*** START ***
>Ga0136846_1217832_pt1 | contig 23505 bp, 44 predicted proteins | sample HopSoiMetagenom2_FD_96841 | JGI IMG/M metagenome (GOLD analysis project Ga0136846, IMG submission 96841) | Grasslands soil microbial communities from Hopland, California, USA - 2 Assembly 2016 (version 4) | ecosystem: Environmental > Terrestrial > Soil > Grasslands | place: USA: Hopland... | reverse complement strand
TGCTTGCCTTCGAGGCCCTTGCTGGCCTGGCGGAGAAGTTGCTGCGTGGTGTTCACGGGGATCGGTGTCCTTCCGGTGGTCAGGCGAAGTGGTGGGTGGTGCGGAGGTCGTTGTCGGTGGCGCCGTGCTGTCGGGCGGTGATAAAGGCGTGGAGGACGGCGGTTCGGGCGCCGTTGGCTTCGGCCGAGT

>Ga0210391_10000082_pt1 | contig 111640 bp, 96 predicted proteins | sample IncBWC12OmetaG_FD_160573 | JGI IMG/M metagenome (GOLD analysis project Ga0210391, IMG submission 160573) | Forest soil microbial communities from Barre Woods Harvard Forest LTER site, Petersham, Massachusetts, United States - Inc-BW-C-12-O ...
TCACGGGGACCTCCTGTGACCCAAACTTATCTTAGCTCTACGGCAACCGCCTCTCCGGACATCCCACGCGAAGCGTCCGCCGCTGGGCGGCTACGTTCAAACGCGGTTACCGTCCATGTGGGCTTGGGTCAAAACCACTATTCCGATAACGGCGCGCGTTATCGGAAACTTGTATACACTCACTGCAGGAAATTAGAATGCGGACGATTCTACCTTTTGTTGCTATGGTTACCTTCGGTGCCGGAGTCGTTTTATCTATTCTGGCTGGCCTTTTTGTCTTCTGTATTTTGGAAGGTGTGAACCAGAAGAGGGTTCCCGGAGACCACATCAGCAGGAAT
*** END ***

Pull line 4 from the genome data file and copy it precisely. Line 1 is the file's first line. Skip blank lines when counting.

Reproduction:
TCACGGGGACCTCCTGTGACCCAAACTTATCTTAGCTCTACGGCAACCGCCTCTCCGGACATCCCACGCGAAGCGTCCGCCGCTGGGCGGCTACGTTCAAACGCGGTTACCGTCCATGTGGGCTTGGGTCAAAACCACTATTCCGATAACGGCGCGCGTTATCGGAAACTTGTATACACTCACTGCAGGAAATTAGAATGCGGACGATTCTACCTTTTGTTGCTATGGTTACCTTCGGTGCCGGAGTCGTTTTATCTATTCTGGCTGGCCTTTTTGTCTTCTGTATTTTGGAAGGTGTGAACCAGAAGAGGGTTCCCGGAGACCACATCAGCAGGAAT